Due to high levels of household poverty coupled with dismal library and other educational resources in schools, teachers are the most critical resource in ensuring learning.

 

The government should ensure equal distribution of teachers in all schools and strengthening of professional conditions and an incentive structure for teachers so as to improve and reinforce their continued stay in the school in order to enhance students’ learning outcomes.

 

Less than 1 in 4 schools in Tanzania have meal programmes for pupils

Research on nutrition and academic learning has shown that programmes for the provision of school meals are a vital way to not only increase school enrolments, but also sustain attendance and improve school performance (Ng’ong’a 2014; World Food Programme, 2016).

 

Results from the Uwezo 2017 assessment reveal that, nationally, only 23.4 per cent of primary schools in Tanzania provide children with meals.

 

This is a low proportion considering the importance of nutrition to children’s general well-being and their capacity to concentrate in learning. Variations between regions and districts in the provision of meals to children in schools were also observed.

 

For example, 100 per cent of public primary schools in Moshi District and almost 97 per cent of the schools in Ludewa District provide meals to children compared with only 3.3 per cent of schools in Mkuranga, Bariadi (3.3 per cent) and Sumbawanga districts (3.3 per cent) respectively.

 

Pupil Latrine Ratio (PLR) are still high

Adequate provision of hygiene facilities in school, such as toilets, is critical to avoid the spread of infectious diseases. They also help create a more pleasant and dignified learning environment, in which children feel valued. Guidelines in developed countries recommend a ratio of around 1 toilet per 20 pupils.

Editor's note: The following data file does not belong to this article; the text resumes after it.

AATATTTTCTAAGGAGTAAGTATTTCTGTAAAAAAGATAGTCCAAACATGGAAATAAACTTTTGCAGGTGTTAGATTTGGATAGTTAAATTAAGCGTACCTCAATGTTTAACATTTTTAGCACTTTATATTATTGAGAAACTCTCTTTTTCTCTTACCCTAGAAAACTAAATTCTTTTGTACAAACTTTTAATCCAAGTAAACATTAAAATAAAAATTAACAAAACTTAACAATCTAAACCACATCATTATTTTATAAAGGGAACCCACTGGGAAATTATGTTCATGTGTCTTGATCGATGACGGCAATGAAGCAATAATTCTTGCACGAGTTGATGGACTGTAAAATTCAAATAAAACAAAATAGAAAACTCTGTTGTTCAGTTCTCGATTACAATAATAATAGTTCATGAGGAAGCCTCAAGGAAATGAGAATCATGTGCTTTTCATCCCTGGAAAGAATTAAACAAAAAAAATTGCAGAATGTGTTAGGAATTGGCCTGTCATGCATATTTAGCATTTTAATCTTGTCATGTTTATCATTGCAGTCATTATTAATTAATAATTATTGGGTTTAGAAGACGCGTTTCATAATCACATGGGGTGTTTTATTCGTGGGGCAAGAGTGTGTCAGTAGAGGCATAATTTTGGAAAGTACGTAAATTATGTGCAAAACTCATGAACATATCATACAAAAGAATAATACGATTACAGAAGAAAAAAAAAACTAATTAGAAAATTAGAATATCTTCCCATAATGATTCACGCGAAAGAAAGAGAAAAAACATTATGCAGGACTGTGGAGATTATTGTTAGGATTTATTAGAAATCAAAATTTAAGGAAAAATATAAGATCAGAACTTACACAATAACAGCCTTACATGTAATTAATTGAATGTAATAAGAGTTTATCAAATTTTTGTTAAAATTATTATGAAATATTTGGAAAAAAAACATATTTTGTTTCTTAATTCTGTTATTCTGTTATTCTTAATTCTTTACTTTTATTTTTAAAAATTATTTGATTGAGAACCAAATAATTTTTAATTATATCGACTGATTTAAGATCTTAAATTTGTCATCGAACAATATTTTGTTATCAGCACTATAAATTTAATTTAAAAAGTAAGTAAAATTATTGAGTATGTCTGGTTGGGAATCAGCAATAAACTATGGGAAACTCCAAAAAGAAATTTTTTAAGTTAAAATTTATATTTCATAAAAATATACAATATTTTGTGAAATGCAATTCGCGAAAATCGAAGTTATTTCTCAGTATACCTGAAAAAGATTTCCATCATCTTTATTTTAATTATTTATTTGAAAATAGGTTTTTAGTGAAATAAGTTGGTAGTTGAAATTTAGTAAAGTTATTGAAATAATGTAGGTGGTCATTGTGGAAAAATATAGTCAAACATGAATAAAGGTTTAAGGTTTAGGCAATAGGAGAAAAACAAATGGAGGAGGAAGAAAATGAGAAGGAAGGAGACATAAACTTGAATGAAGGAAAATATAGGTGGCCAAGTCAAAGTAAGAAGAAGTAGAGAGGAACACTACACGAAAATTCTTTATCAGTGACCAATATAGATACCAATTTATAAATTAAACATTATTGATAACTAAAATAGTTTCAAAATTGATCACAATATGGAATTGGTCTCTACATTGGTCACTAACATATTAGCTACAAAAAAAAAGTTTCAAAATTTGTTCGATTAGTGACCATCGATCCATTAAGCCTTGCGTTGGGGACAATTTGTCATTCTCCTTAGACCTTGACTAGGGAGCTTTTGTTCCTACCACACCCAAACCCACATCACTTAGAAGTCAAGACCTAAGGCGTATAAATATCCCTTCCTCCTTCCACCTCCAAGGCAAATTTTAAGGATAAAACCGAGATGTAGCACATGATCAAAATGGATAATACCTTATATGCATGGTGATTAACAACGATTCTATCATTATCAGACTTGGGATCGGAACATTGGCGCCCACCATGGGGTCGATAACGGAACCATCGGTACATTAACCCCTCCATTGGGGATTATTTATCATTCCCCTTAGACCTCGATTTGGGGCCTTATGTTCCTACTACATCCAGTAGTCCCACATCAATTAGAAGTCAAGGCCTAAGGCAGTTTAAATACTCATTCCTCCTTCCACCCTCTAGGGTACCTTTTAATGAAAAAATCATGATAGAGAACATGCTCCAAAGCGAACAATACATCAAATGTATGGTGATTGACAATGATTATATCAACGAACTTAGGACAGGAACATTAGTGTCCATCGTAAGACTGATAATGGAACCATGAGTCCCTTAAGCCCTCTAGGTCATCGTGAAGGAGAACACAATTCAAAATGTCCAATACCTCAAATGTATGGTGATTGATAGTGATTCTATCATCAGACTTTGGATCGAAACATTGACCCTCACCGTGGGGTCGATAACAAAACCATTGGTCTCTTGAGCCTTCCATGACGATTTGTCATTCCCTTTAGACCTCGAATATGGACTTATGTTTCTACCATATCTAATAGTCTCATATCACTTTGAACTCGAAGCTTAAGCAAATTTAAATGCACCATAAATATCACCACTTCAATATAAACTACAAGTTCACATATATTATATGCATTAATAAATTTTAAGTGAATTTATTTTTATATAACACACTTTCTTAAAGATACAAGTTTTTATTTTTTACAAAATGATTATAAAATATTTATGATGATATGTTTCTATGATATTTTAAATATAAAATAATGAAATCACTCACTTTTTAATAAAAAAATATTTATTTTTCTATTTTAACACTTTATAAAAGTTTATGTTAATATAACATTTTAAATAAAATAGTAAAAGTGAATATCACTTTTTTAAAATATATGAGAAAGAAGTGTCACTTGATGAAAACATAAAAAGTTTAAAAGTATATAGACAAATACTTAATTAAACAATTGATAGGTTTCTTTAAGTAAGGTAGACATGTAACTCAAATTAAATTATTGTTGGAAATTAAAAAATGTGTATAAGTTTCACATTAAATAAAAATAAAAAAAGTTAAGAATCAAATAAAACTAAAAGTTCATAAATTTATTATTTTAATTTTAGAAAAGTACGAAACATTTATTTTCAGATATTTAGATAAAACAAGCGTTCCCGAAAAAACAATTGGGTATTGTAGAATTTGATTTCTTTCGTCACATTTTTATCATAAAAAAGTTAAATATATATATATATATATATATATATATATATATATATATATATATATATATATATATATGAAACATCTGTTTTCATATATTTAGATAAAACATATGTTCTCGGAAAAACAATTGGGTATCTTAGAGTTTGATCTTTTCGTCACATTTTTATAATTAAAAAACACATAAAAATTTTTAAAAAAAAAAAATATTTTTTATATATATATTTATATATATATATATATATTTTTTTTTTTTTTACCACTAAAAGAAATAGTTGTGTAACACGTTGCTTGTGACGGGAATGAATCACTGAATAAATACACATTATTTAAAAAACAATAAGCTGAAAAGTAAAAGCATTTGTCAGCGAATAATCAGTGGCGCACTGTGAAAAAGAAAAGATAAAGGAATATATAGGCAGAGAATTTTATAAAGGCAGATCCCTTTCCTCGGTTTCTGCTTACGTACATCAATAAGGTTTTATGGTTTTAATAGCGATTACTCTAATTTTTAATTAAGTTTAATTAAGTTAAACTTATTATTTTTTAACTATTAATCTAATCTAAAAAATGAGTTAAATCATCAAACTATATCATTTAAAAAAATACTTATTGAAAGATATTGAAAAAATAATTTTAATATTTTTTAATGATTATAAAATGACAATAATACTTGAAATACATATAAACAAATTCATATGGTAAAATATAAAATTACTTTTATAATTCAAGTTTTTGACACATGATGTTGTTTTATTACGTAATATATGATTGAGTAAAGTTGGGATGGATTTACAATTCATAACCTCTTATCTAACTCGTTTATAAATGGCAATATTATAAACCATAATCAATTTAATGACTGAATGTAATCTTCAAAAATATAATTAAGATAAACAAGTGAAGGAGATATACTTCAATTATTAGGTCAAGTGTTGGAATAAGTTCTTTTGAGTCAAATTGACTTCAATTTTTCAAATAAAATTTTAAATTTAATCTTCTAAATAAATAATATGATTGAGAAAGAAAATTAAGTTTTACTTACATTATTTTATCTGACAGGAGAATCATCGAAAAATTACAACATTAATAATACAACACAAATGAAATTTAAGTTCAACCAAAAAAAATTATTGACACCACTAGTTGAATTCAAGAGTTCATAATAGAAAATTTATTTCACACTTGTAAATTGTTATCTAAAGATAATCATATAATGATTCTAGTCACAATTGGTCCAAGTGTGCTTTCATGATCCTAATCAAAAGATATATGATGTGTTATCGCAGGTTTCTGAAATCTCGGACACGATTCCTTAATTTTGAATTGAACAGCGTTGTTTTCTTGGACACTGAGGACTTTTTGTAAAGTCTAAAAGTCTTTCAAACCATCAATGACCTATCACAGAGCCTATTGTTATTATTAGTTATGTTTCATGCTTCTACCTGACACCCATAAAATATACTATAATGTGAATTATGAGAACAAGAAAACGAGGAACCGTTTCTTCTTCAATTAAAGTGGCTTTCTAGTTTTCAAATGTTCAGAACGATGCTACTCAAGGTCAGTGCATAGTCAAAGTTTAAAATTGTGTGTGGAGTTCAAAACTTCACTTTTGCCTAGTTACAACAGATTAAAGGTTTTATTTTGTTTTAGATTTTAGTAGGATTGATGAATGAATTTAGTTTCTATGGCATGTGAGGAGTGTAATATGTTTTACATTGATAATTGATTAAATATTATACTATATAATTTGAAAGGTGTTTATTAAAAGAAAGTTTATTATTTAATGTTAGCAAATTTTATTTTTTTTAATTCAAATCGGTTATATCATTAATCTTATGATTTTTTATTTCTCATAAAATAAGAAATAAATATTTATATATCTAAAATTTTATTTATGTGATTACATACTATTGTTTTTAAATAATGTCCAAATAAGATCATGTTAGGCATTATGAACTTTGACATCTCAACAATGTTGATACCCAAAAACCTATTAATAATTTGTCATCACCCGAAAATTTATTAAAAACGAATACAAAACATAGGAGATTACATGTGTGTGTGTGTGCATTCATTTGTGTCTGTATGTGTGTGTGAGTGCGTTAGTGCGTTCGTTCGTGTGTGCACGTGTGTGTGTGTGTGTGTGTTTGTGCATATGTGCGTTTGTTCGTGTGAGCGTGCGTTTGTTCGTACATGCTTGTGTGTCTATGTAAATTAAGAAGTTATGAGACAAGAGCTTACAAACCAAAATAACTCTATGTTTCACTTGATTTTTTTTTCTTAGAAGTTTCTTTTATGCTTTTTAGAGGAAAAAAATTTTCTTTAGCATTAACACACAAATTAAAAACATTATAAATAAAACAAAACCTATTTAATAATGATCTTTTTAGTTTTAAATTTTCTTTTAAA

The official guidelines for Schools Water Health and Sanitation (Wash) in Tanzania recommended pupil to toilet ratio of one pit latrine/toilet per 20 girl pupils (1:20) and one per 25 boy pupils (1:25), (MOEST Guideline School Wash, 2016). However, the Uwezo findings show that no region meets these guidelines. Nationally, the pupil to toilet ratio is 58:1, i.e., on average, 58 pupils share 1 drop hole.

This is an increase of 8 per cent from 2015 where the PLR was 50:1 respectively. The ratios for boys and girls were 60:1 and 56:1, respectively.

 

District disparities were also noted. The lowest pupil -toilet ratio for boys was 19:1 in Moshi districts and the highest ratio was in Ubungo Municipality (133:1). As for the girls the lowest toilet ratio was 16:1 in Rombo district and the highest ratio was 114:1 in Ubungo Municipality.

 

Figures 29 and 30 present ten districts with highest Pupil- Toilet ratio for boys and girls, and the 10 districts with the lowest Pupil-Toilet ratio for both girls and boys respectively.

 

It is important to emphasize that while raising the quality of schooling is a valid general priority for Tanzania, very large gaps in Pupil Teacher Ratio across the districts may be the obstacle to achieve that priority.

Policy makers need to take these district differences into account, and target efforts and resources to ensure that all children enjoy learning in a conducive environment with adequate hygienic facilities.